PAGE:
The irony was that Anita told me I was starting to look like a real ocean racing pro! But I'm sure I didn't look so great when, about halfway through the race, I ran into a mud flat. I probably could have walked, not swum, this part of the route. But since getting up on your feet during the race is strictly prohibited, I just oozed right on through, wriggling my way across the smooth silt and seaweed like a tadpole until I hit deeper water again. The experience was surprisingly not unpleasant, but you would surely have to try it to believe me. The ocean holds many mysteries, even when you have sharp-eyed guides trying to spot the hazards for you.

At one point, supposedly in clear water, I hit a submerged sea wall and got stung by a jelly fish or some other creature at the same time. I felt fortunate, nonetheless. Since other marathon swimmers got badly stung all over their bodies that day, I was pretty lucky to get away with just one tingling spot on my wrist.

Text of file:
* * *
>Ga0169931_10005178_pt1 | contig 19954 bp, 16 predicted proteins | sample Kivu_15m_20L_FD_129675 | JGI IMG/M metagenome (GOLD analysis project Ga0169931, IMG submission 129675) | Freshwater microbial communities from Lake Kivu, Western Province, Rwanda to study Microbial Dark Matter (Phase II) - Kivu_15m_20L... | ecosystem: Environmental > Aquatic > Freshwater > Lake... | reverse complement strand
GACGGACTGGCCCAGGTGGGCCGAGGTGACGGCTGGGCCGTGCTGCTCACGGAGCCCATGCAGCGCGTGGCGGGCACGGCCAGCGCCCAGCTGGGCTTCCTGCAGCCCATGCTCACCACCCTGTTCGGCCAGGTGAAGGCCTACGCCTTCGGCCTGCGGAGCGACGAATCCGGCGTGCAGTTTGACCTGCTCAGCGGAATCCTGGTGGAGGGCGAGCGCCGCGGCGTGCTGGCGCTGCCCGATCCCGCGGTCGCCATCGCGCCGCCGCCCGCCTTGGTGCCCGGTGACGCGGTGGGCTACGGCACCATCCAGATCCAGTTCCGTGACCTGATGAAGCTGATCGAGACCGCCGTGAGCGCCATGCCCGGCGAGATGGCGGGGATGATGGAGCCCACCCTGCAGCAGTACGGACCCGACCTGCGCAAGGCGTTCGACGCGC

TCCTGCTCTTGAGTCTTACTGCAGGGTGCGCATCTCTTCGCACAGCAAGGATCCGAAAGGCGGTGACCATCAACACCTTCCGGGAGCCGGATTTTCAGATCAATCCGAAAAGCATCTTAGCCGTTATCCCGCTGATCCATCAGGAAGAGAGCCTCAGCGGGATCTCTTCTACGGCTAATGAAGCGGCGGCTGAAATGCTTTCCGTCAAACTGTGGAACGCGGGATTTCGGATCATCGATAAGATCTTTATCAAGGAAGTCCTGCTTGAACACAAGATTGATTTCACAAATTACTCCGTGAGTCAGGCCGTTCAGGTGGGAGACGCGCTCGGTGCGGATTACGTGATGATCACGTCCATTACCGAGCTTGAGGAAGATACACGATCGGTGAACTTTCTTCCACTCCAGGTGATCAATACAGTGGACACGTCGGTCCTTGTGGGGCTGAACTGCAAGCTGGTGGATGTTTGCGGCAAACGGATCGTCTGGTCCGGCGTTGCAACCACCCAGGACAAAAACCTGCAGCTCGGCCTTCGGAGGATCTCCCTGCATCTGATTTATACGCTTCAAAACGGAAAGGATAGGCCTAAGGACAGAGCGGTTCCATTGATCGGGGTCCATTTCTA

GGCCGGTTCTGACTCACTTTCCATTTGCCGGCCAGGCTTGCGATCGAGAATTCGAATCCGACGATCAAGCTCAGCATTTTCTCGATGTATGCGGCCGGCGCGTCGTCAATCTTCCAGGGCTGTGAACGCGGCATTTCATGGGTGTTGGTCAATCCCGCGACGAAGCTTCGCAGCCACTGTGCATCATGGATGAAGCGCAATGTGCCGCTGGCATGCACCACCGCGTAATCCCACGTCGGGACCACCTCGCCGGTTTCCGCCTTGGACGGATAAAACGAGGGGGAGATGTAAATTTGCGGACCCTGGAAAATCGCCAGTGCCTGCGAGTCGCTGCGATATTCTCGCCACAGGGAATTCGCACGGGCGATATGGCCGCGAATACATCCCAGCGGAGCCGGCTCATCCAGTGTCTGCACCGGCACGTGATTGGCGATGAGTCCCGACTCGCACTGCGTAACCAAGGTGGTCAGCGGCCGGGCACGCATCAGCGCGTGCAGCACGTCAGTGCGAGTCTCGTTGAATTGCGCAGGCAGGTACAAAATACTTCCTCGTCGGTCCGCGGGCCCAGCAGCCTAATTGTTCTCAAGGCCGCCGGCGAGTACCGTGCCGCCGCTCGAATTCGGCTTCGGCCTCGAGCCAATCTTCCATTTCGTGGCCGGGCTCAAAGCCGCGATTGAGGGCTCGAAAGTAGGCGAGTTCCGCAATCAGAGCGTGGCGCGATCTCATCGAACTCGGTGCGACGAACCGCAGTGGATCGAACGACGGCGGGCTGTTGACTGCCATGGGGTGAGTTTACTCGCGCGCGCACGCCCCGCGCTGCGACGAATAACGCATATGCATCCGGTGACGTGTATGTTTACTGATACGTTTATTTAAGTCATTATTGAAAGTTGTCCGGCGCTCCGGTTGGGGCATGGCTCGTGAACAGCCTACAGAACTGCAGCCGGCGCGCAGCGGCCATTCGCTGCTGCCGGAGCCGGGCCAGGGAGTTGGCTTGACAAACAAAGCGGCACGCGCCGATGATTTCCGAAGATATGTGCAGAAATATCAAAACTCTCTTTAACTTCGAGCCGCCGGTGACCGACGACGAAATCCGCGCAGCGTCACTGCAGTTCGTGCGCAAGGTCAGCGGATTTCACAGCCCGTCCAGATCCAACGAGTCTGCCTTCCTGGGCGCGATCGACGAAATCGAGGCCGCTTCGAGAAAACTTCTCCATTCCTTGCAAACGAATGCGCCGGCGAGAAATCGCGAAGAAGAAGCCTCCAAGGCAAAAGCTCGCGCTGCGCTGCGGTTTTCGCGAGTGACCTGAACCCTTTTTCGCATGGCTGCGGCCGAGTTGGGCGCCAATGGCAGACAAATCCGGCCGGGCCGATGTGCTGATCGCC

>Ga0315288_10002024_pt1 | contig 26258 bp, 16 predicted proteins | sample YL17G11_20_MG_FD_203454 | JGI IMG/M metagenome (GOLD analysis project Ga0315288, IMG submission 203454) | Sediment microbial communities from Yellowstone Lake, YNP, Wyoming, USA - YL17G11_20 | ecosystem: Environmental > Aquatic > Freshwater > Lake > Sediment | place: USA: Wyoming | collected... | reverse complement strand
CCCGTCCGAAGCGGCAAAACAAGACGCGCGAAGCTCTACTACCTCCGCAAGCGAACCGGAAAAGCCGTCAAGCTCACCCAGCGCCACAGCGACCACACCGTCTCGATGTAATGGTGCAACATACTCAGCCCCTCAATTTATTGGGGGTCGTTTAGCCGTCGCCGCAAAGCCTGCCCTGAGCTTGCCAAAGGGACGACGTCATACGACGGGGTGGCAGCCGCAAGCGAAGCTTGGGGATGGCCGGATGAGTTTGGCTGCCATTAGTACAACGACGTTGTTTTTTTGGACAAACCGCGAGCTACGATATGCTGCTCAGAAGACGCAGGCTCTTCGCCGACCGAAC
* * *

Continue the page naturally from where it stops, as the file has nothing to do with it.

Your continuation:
The last and best surprise of the day was that I finished the race sooner than I expected to; in fact, I completed the 12.5-mile course forty-five minutes faster than it took me to complete the 9.5-mile swim I'd done in rehearsal. So, when Anita radioed me that the buoy marking the finish line was just a mile ahead, I didn't quite believe it. At that point, I felt I could swim forever and had just one thought in my mind: I'm going to make it. When I finally touched the giant buoy that marked the end of the race, I heard a lot of whistling and commotion in the background and thought, "I wonder what all the excitement is. I must really be missing out on something." When I got to shore, I found out from my sister that the excitement was me. I was the last swimmer to finish, and what I'd heard was people cheering me on.

I can honestly say this was one of the happiest moments of my life. I had trained nine months for this moment. I had wanted to test my limits and see how far I could go. Looking back on the experience, I realize how important it was for me to prove to myself and other people that being blind is not a reason to hold back on your dreams. I hope that my experience will inspire others to challenge themselves.

Believe me, there is no greater satisfaction than meeting a tough challenge, especially when it is a tough challenge you have picked for yourself!